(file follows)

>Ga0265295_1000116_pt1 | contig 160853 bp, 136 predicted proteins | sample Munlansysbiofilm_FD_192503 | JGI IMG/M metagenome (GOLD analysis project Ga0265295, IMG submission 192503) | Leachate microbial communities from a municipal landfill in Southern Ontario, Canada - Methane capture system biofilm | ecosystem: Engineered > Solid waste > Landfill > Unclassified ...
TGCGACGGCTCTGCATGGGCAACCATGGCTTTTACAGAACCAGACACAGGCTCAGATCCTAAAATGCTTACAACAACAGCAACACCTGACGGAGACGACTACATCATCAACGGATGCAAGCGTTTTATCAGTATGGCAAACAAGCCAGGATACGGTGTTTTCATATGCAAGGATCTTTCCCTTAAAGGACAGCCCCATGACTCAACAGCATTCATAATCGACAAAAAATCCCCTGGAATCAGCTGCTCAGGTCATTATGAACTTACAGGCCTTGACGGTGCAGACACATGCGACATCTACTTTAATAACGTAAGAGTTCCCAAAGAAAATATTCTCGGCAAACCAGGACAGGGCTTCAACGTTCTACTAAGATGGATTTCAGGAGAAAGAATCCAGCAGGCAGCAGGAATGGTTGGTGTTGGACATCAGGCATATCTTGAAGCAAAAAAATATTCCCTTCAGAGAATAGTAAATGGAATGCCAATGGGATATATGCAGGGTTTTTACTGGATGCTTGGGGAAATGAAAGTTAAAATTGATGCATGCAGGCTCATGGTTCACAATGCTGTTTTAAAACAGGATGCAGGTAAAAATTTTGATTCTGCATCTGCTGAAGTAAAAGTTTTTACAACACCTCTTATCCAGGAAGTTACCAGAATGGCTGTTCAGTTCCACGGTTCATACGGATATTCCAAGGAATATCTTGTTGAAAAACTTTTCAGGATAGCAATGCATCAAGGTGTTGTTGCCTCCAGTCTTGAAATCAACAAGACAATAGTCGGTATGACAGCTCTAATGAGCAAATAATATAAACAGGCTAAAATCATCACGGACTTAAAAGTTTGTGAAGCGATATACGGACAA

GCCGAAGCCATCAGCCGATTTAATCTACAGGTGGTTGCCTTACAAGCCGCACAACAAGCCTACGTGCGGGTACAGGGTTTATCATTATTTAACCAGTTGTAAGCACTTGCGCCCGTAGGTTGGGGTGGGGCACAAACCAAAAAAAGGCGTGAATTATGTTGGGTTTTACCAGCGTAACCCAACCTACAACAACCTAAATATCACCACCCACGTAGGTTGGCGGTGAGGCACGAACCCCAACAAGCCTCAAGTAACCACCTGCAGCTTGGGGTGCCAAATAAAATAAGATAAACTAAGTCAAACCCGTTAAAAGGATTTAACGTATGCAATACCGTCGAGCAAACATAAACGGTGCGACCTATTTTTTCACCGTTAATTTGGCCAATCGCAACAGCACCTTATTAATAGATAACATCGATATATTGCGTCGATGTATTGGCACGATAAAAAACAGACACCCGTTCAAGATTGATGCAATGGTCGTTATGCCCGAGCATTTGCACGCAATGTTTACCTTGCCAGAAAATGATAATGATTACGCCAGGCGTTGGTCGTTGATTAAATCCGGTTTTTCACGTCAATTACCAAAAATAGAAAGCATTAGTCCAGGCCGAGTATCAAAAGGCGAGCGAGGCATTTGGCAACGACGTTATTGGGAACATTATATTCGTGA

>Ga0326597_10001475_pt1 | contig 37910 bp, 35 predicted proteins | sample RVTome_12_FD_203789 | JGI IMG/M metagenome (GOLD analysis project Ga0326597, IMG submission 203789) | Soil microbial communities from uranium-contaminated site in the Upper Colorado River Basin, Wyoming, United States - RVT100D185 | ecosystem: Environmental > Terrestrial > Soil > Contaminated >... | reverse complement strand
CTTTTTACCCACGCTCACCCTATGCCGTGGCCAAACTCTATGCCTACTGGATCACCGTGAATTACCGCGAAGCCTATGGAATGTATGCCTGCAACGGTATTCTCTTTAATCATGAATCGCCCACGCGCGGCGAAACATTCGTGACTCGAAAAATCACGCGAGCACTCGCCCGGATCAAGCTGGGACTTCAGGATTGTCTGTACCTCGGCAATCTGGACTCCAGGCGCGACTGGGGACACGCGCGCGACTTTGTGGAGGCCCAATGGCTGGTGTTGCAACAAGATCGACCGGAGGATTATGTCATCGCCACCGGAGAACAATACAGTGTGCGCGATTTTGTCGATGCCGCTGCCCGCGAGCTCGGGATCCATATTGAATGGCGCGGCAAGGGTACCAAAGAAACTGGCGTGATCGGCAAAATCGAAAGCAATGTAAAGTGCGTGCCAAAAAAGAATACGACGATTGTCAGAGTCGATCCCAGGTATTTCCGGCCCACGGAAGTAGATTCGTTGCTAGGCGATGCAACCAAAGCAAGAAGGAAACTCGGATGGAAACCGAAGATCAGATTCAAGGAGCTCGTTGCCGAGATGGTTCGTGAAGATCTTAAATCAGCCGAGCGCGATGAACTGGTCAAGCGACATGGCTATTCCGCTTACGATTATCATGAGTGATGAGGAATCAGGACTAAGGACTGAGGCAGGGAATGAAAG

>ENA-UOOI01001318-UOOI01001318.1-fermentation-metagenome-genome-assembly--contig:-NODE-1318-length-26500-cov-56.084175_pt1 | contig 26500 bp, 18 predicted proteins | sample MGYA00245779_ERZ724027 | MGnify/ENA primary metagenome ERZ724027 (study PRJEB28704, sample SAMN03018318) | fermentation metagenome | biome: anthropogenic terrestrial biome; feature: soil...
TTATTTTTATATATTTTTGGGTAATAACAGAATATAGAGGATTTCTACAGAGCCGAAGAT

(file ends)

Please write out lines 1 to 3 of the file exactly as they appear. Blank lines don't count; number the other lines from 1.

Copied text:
>Ga0265295_1000116_pt1 | contig 160853 bp, 136 predicted proteins | sample Munlansysbiofilm_FD_192503 | JGI IMG/M metagenome (GOLD analysis project Ga0265295, IMG submission 192503) | Leachate microbial communities from a municipal landfill in Southern Ontario, Canada - Methane capture system biofilm | ecosystem: Engineered > Solid waste > Landfill > Unclassified ...
TGCGACGGCTCTGCATGGGCAACCATGGCTTTTACAGAACCAGACACAGGCTCAGATCCTAAAATGCTTACAACAACAGCAACACCTGACGGAGACGACTACATCATCAACGGATGCAAGCGTTTTATCAGTATGGCAAACAAGCCAGGATACGGTGTTTTCATATGCAAGGATCTTTCCCTTAAAGGACAGCCCCATGACTCAACAGCATTCATAATCGACAAAAAATCCCCTGGAATCAGCTGCTCAGGTCATTATGAACTTACAGGCCTTGACGGTGCAGACACATGCGACATCTACTTTAATAACGTAAGAGTTCCCAAAGAAAATATTCTCGGCAAACCAGGACAGGGCTTCAACGTTCTACTAAGATGGATTTCAGGAGAAAGAATCCAGCAGGCAGCAGGAATGGTTGGTGTTGGACATCAGGCATATCTTGAAGCAAAAAAATATTCCCTTCAGAGAATAGTAAATGGAATGCCAATGGGATATATGCAGGGTTTTTACTGGATGCTTGGGGAAATGAAAGTTAAAATTGATGCATGCAGGCTCATGGTTCACAATGCTGTTTTAAAACAGGATGCAGGTAAAAATTTTGATTCTGCATCTGCTGAAGTAAAAGTTTTTACAACACCTCTTATCCAGGAAGTTACCAGAATGGCTGTTCAGTTCCACGGTTCATACGGATATTCCAAGGAATATCTTGTTGAAAAACTTTTCAGGATAGCAATGCATCAAGGTGTTGTTGCCTCCAGTCTTGAAATCAACAAGACAATAGTCGGTATGACAGCTCTAATGAGCAAATAATATAAACAGGCTAAAATCATCACGGACTTAAAAGTTTGTGAAGCGATATACGGACAA

GCCGAAGCCATCAGCCGATTTAATCTACAGGTGGTTGCCTTACAAGCCGCACAACAAGCCTACGTGCGGGTACAGGGTTTATCATTATTTAACCAGTTGTAAGCACTTGCGCCCGTAGGTTGGGGTGGGGCACAAACCAAAAAAAGGCGTGAATTATGTTGGGTTTTACCAGCGTAACCCAACCTACAACAACCTAAATATCACCACCCACGTAGGTTGGCGGTGAGGCACGAACCCCAACAAGCCTCAAGTAACCACCTGCAGCTTGGGGTGCCAAATAAAATAAGATAAACTAAGTCAAACCCGTTAAAAGGATTTAACGTATGCAATACCGTCGAGCAAACATAAACGGTGCGACCTATTTTTTCACCGTTAATTTGGCCAATCGCAACAGCACCTTATTAATAGATAACATCGATATATTGCGTCGATGTATTGGCACGATAAAAAACAGACACCCGTTCAAGATTGATGCAATGGTCGTTATGCCCGAGCATTTGCACGCAATGTTTACCTTGCCAGAAAATGATAATGATTACGCCAGGCGTTGGTCGTTGATTAAATCCGGTTTTTCACGTCAATTACCAAAAATAGAAAGCATTAGTCCAGGCCGAGTATCAAAAGGCGAGCGAGGCATTTGGCAACGACGTTATTGGGAACATTATATTCGTGA